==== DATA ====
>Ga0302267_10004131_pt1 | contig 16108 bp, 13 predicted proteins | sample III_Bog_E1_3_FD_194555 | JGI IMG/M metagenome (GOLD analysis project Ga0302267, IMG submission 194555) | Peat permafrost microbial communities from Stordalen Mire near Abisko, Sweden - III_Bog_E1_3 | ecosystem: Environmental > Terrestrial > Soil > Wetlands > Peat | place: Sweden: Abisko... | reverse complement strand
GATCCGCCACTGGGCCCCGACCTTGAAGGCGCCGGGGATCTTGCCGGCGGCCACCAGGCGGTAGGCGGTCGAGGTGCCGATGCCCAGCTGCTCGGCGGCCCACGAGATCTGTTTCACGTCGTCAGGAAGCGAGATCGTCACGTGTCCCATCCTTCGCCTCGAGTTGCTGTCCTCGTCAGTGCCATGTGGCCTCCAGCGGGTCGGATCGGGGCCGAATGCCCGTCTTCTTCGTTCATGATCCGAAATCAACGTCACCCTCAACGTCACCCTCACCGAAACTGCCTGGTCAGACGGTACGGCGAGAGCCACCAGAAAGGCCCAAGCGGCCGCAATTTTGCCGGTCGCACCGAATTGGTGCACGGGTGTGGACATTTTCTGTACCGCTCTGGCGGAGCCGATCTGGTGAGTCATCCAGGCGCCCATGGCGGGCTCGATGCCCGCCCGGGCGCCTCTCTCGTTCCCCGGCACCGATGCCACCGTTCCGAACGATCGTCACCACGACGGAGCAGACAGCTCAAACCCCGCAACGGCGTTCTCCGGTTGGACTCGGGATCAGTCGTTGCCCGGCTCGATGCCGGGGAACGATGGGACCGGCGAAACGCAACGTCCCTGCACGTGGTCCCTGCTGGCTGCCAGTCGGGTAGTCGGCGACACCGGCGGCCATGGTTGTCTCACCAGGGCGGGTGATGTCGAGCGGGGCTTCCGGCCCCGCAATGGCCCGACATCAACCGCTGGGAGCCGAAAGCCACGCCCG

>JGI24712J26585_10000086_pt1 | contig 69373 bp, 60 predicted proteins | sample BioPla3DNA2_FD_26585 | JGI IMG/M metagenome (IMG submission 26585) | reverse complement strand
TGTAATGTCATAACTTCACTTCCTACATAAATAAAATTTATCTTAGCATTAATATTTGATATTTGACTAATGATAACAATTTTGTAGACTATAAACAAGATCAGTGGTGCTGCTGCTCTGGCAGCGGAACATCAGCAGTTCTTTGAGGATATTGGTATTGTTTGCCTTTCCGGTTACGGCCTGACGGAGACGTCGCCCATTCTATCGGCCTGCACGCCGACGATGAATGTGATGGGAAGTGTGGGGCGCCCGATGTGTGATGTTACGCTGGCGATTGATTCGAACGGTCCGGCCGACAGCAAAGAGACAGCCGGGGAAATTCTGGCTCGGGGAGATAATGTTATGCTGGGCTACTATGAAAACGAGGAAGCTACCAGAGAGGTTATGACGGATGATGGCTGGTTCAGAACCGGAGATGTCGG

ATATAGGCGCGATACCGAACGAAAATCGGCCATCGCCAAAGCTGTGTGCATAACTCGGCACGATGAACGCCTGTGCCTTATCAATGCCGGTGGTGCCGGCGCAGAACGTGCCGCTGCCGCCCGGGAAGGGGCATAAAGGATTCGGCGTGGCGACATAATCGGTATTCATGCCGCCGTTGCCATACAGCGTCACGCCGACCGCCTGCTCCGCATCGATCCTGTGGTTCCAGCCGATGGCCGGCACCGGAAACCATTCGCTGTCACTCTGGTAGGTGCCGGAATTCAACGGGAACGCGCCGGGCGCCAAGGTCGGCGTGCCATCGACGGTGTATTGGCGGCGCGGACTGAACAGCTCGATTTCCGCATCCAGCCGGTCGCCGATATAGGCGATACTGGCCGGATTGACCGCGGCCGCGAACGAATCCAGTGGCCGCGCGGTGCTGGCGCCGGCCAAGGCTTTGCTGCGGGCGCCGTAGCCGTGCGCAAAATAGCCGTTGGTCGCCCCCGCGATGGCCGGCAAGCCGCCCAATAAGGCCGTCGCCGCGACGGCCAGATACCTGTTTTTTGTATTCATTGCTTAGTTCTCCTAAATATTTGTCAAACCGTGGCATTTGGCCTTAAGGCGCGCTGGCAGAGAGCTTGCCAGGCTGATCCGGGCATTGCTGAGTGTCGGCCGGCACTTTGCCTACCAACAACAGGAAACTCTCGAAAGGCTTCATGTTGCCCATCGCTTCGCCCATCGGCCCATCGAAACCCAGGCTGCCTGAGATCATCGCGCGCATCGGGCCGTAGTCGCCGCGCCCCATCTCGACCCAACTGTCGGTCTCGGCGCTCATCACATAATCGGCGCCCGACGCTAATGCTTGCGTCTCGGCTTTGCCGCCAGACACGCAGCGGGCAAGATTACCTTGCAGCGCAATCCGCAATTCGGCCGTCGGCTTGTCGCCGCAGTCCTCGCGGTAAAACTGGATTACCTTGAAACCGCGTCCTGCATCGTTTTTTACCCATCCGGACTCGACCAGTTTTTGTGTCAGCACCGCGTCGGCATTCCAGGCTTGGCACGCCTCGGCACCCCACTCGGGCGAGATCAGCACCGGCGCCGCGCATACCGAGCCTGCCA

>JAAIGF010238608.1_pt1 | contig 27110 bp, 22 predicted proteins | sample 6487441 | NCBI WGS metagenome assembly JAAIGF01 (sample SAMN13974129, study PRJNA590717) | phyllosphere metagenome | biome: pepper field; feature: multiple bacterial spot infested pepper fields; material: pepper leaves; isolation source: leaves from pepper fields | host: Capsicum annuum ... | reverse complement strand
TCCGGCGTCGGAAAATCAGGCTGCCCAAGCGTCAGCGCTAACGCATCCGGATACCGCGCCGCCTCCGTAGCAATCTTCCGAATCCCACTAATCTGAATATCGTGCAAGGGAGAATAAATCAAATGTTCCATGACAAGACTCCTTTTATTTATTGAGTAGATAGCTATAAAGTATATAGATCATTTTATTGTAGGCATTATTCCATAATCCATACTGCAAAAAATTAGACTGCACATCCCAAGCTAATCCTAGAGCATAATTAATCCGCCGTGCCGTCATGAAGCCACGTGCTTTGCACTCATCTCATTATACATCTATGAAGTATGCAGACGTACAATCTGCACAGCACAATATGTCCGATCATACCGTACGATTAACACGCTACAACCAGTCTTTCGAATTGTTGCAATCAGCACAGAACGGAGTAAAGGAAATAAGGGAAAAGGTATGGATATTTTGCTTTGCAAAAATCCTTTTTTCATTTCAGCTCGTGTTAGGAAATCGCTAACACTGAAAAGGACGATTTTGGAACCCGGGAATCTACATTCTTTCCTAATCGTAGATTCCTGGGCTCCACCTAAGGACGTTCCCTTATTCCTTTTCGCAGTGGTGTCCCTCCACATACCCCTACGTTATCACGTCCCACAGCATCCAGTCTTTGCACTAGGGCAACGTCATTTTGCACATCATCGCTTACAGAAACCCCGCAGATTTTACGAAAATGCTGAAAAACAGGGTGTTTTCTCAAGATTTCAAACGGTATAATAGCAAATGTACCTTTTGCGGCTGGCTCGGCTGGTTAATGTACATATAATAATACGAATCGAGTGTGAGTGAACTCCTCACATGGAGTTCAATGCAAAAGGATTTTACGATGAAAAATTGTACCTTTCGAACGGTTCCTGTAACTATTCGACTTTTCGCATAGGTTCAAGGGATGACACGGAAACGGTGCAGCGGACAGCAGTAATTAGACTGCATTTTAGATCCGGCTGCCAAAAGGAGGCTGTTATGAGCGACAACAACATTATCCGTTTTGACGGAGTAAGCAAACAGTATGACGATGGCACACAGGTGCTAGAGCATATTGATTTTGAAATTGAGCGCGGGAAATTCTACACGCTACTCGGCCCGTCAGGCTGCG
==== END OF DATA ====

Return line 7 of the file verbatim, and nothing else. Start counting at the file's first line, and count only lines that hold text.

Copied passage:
TCCGGCGTCGGAAAATCAGGCTGCCCAAGCGTCAGCGCTAACGCATCCGGATACCGCGCCGCCTCCGTAGCAATCTTCCGAATCCCACTAATCTGAATATCGTGCAAGGGAGAATAAATCAAATGTTCCATGACAAGACTCCTTTTATTTATTGAGTAGATAGCTATAAAGTATATAGATCATTTTATTGTAGGCATTATTCCATAATCCATACTGCAAAAAATTAGACTGCACATCCCAAGCTAATCCTAGAGCATAATTAATCCGCCGTGCCGTCATGAAGCCACGTGCTTTGCACTCATCTCATTATACATCTATGAAGTATGCAGACGTACAATCTGCACAGCACAATATGTCCGATCATACCGTACGATTAACACGCTACAACCAGTCTTTCGAATTGTTGCAATCAGCACAGAACGGAGTAAAGGAAATAAGGGAAAAGGTATGGATATTTTGCTTTGCAAAAATCCTTTTTTCATTTCAGCTCGTGTTAGGAAATCGCTAACACTGAAAAGGACGATTTTGGAACCCGGGAATCTACATTCTTTCCTAATCGTAGATTCCTGGGCTCCACCTAAGGACGTTCCCTTATTCCTTTTCGCAGTGGTGTCCCTCCACATACCCCTACGTTATCACGTCCCACAGCATCCAGTCTTTGCACTAGGGCAACGTCATTTTGCACATCATCGCTTACAGAAACCCCGCAGATTTTACGAAAATGCTGAAAAACAGGGTGTTTTCTCAAGATTTCAAACGGTATAATAGCAAATGTACCTTTTGCGGCTGGCTCGGCTGGTTAATGTACATATAATAATACGAATCGAGTGTGAGTGAACTCCTCACATGGAGTTCAATGCAAAAGGATTTTACGATGAAAAATTGTACCTTTCGAACGGTTCCTGTAACTATTCGACTTTTCGCATAGGTTCAAGGGATGACACGGAAACGGTGCAGCGGACAGCAGTAATTAGACTGCATTTTAGATCCGGCTGCCAAAAGGAGGCTGTTATGAGCGACAACAACATTATCCGTTTTGACGGAGTAAGCAAACAGTATGACGATGGCACACAGGTGCTAGAGCATATTGATTTTGAAATTGAGCGCGGGAAATTCTACACGCTACTCGGCCCGTCAGGCTGCG